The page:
for herself and declares herself 'equal' and independent, thereby showing Jane is still a strong and fiery character even though the surroundings suggest that she will be defeated she has developed as a person and can make her own decisions whilst also being controlled and reasonably polite, which she was not previously able to do at Gateshead, though she is unable to control herself in response to some statements such as when she tells St John 'I scorn your idea of love'. The setting of Jane's final proposal from Rochester I fell represents her future life and the reward she and Rochester are being given for all the hardships they have endured. The setting is open and pure. There is no sign of temptation or entrapment, Jane is completely free and in control. The fields are described as 'cheerful' and the sky is 'sparklingly blue' and the grass 'brilliantly green'. These beautiful descriptions show us that Jane has made the right decision and that nature is happy with her choice through the pathetic fallacy used. They also show us that she has managed to keep her character pure and untainted. We can see that Jane is truly happy and her definitive answer to Rochester's proposal shows how certain and comfortable she feels. ...read more.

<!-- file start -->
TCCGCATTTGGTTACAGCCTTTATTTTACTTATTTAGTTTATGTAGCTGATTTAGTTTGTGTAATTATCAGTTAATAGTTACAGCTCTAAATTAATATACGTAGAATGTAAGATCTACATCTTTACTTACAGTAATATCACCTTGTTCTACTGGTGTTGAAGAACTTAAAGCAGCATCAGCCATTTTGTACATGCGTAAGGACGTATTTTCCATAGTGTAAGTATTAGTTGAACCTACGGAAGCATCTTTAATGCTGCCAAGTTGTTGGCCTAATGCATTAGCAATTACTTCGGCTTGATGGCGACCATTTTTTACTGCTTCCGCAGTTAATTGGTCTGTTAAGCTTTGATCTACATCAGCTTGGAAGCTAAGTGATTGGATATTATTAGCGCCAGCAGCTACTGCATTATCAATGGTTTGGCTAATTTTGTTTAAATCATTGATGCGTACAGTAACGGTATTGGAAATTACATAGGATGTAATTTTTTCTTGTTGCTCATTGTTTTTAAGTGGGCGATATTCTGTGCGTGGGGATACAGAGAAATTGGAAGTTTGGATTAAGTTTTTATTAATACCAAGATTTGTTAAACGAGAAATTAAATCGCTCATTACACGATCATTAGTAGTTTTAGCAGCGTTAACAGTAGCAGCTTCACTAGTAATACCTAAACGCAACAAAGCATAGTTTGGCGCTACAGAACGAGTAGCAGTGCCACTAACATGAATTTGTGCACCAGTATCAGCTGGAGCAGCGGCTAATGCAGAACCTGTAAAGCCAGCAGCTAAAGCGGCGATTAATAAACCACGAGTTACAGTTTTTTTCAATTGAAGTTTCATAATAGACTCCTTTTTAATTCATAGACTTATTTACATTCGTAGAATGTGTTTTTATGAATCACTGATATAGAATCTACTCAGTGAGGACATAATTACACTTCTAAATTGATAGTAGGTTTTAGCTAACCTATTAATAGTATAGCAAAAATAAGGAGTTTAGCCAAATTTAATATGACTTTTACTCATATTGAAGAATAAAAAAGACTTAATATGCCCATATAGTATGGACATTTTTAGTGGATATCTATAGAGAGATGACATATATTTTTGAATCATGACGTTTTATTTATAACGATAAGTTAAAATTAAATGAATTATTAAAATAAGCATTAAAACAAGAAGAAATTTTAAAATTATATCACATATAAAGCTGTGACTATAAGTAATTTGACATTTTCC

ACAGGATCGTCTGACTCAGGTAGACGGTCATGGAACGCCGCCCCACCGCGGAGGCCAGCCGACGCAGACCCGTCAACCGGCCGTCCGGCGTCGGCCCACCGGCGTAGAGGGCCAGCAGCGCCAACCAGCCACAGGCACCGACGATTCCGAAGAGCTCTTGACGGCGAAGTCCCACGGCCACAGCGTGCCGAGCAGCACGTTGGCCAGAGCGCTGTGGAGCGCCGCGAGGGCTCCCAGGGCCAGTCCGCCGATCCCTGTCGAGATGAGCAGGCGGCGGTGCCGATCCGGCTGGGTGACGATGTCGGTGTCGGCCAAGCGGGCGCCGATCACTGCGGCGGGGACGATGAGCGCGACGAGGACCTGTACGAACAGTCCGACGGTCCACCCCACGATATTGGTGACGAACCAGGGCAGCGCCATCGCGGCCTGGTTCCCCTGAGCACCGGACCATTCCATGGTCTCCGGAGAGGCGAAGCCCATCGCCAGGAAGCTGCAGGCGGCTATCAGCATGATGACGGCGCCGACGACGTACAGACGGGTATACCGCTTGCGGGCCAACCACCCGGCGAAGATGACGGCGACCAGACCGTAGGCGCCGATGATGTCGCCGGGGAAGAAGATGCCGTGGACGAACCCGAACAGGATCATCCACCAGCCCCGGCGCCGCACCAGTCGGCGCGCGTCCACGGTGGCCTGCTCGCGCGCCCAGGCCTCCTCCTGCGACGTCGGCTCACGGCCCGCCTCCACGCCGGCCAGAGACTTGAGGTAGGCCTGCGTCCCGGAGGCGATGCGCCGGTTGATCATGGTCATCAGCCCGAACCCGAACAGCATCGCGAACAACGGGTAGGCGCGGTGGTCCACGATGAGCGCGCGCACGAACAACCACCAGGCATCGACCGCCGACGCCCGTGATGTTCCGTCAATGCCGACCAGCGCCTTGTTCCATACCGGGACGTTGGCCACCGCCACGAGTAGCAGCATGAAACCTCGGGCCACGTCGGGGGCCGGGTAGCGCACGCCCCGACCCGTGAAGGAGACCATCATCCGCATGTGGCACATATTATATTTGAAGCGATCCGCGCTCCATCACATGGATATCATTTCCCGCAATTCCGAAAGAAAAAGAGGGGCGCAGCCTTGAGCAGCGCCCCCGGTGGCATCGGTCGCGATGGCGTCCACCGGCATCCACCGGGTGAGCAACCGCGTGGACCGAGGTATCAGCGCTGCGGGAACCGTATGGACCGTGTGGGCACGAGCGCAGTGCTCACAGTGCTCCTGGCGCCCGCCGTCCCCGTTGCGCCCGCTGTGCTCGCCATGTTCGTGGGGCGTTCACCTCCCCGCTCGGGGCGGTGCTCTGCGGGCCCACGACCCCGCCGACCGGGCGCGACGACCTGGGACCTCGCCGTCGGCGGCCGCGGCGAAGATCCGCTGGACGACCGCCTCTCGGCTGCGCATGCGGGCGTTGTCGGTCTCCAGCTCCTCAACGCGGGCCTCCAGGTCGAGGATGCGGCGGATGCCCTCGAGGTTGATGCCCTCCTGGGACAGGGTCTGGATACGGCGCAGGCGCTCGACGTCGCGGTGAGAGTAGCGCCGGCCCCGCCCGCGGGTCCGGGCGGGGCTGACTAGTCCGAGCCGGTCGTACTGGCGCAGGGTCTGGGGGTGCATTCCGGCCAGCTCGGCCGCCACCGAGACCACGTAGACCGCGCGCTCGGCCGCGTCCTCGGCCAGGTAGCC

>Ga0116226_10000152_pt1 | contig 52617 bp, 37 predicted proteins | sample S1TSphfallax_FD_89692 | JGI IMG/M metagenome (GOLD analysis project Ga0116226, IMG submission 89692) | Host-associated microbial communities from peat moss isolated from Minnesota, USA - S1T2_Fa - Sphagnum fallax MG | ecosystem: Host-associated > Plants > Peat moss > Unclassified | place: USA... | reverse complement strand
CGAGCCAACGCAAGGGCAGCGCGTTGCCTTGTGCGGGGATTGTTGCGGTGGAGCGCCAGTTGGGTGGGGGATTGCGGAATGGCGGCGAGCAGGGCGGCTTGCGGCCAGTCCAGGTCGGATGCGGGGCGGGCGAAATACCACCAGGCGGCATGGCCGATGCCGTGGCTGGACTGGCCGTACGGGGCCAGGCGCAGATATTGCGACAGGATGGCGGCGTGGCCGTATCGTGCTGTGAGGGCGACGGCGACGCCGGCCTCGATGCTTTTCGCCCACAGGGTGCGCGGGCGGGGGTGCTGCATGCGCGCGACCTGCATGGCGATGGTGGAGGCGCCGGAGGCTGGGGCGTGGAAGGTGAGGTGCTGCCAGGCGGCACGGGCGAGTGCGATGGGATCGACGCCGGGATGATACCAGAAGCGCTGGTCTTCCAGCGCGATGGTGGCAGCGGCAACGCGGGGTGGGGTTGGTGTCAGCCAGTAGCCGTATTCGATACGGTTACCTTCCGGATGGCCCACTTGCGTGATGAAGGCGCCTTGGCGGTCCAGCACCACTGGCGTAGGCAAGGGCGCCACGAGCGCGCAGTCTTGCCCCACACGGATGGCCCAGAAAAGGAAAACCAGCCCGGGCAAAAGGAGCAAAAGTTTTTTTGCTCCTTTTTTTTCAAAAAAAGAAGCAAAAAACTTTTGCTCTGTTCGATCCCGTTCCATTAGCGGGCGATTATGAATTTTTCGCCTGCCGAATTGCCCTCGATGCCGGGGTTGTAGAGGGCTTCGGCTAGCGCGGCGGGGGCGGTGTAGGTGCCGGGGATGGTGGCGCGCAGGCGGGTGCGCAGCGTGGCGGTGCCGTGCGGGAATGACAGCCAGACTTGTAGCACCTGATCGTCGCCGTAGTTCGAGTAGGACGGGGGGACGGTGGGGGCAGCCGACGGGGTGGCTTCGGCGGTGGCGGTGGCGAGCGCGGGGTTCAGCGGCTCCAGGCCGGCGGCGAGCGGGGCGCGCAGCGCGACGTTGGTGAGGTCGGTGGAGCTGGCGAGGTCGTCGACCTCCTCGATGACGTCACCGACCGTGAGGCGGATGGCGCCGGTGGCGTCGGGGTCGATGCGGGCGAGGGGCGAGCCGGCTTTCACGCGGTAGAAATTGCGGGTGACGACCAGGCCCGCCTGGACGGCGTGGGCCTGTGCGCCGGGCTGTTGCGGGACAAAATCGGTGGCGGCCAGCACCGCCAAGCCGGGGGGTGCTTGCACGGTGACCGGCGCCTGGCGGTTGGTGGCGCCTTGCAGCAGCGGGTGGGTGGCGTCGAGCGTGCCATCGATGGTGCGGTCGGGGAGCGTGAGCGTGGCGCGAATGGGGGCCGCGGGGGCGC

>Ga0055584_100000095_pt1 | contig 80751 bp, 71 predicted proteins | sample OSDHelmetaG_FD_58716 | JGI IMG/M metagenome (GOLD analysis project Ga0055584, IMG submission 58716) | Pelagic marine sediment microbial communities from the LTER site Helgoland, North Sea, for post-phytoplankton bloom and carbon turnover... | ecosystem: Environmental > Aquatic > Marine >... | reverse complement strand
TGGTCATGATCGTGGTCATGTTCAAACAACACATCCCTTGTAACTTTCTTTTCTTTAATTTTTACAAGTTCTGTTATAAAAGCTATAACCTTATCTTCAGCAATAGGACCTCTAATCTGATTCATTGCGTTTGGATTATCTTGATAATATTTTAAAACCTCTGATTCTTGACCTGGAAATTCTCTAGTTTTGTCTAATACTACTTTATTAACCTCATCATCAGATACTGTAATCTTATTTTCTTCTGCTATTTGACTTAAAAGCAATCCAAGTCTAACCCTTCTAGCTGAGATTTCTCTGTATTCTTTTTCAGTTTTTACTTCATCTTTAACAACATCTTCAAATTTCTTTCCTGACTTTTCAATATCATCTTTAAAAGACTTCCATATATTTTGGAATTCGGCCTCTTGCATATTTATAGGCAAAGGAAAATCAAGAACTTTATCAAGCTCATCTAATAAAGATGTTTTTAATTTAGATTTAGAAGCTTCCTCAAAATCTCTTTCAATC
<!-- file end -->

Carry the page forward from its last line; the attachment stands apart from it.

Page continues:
The above preview is unformatted text

This student written piece of work is one of many that can be found in our AS and A Level Charlotte Bronte section.

Found what you're looking for?

  • Start learning 29% faster today
  • 150,000+ documents available
  • Just £6.99 a month

Not the one? Search for your essay title...
  • Join over 1.2 million students every month
  • Accelerate your learning by 29%
  • Unlimited access from just £6.99 per month

See related essaysSee related essays

Related AS and A Level Charlotte Bronte essays

  1. Discuss the Role of Religion in Jane Eyre